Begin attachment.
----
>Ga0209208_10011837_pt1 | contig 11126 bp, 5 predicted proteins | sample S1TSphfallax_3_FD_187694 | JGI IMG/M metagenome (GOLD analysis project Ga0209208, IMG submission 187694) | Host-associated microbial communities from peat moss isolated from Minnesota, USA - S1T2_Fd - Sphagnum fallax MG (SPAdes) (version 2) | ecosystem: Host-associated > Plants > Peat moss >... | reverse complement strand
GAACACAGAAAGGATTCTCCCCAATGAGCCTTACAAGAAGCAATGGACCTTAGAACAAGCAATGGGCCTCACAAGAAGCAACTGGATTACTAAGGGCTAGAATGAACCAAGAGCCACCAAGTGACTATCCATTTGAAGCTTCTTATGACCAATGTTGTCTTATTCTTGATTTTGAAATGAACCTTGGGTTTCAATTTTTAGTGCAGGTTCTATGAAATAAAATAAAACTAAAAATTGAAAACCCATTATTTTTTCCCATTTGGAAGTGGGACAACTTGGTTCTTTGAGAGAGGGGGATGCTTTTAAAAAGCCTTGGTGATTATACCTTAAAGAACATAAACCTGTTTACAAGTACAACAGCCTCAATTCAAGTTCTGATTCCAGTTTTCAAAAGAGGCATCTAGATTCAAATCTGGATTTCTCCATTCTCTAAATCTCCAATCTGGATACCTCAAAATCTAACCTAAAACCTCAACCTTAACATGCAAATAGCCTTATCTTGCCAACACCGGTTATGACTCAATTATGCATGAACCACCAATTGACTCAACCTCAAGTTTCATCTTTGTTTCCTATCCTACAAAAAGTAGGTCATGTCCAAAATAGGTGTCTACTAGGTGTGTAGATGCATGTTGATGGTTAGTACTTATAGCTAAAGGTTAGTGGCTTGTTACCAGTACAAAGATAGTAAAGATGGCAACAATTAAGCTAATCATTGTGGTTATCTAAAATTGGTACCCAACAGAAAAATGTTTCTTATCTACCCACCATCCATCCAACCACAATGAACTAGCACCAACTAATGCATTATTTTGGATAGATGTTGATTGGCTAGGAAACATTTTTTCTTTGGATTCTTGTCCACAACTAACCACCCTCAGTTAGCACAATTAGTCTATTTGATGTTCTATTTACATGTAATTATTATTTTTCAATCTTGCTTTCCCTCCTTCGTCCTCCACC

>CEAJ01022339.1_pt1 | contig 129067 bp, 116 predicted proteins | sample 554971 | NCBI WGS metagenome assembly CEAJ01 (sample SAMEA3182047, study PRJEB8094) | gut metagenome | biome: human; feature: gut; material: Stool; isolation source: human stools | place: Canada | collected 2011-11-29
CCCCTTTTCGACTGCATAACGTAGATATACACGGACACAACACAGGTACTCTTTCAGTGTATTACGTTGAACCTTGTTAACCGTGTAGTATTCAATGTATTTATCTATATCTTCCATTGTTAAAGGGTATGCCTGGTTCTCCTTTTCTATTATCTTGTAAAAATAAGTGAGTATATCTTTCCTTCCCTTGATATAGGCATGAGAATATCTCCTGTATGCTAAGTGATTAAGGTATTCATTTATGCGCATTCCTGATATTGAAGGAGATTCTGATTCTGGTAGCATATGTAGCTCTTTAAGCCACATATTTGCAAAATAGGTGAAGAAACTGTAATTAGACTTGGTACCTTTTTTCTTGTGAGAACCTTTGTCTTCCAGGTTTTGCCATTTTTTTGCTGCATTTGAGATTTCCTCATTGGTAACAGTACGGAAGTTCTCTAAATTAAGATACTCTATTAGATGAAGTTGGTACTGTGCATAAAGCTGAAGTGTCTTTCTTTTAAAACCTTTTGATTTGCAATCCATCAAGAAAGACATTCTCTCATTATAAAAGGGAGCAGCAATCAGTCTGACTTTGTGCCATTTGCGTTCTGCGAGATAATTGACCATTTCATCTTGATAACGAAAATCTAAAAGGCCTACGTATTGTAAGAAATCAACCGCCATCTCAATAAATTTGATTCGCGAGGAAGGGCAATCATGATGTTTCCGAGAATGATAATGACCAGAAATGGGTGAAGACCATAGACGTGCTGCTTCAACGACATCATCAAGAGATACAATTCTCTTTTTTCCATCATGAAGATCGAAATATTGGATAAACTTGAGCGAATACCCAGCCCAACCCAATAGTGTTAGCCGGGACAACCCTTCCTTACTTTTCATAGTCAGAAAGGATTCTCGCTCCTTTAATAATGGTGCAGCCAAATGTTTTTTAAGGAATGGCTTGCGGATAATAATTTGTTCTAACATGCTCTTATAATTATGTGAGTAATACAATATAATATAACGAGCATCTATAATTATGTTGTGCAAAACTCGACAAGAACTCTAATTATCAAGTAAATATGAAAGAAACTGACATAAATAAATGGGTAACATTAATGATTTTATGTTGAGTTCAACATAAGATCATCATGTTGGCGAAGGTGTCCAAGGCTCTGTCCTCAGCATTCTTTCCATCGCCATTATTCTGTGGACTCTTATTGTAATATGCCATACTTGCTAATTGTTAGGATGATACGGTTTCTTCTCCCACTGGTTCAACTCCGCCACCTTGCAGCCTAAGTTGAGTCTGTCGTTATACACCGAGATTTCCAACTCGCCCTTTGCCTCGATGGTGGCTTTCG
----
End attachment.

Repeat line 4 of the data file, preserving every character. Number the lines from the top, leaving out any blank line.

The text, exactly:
CCCCTTTTCGACTGCATAACGTAGATATACACGGACACAACACAGGTACTCTTTCAGTGTATTACGTTGAACCTTGTTAACCGTGTAGTATTCAATGTATTTATCTATATCTTCCATTGTTAAAGGGTATGCCTGGTTCTCCTTTTCTATTATCTTGTAAAAATAAGTGAGTATATCTTTCCTTCCCTTGATATAGGCATGAGAATATCTCCTGTATGCTAAGTGATTAAGGTATTCATTTATGCGCATTCCTGATATTGAAGGAGATTCTGATTCTGGTAGCATATGTAGCTCTTTAAGCCACATATTTGCAAAATAGGTGAAGAAACTGTAATTAGACTTGGTACCTTTTTTCTTGTGAGAACCTTTGTCTTCCAGGTTTTGCCATTTTTTTGCTGCATTTGAGATTTCCTCATTGGTAACAGTACGGAAGTTCTCTAAATTAAGATACTCTATTAGATGAAGTTGGTACTGTGCATAAAGCTGAAGTGTCTTTCTTTTAAAACCTTTTGATTTGCAATCCATCAAGAAAGACATTCTCTCATTATAAAAGGGAGCAGCAATCAGTCTGACTTTGTGCCATTTGCGTTCTGCGAGATAATTGACCATTTCATCTTGATAACGAAAATCTAAAAGGCCTACGTATTGTAAGAAATCAACCGCCATCTCAATAAATTTGATTCGCGAGGAAGGGCAATCATGATGTTTCCGAGAATGATAATGACCAGAAATGGGTGAAGACCATAGACGTGCTGCTTCAACGACATCATCAAGAGATACAATTCTCTTTTTTCCATCATGAAGATCGAAATATTGGATAAACTTGAGCGAATACCCAGCCCAACCCAATAGTGTTAGCCGGGACAACCCTTCCTTACTTTTCATAGTCAGAAAGGATTCTCGCTCCTTTAATAATGGTGCAGCCAAATGTTTTTTAAGGAATGGCTTGCGGATAATAATTTGTTCTAACATGCTCTTATAATTATGTGAGTAATACAATATAATATAACGAGCATCTATAATTATGTTGTGCAAAACTCGACAAGAACTCTAATTATCAAGTAAATATGAAAGAAACTGACATAAATAAATGGGTAACATTAATGATTTTATGTTGAGTTCAACATAAGATCATCATGTTGGCGAAGGTGTCCAAGGCTCTGTCCTCAGCATTCTTTCCATCGCCATTATTCTGTGGACTCTTATTGTAATATGCCATACTTGCTAATTGTTAGGATGATACGGTTTCTTCTCCCACTGGTTCAACTCCGCCACCTTGCAGCCTAAGTTGAGTCTGTCGTTATACACCGAGATTTCCAACTCGCCCTTTGCCTCGATGGTGGCTTTCG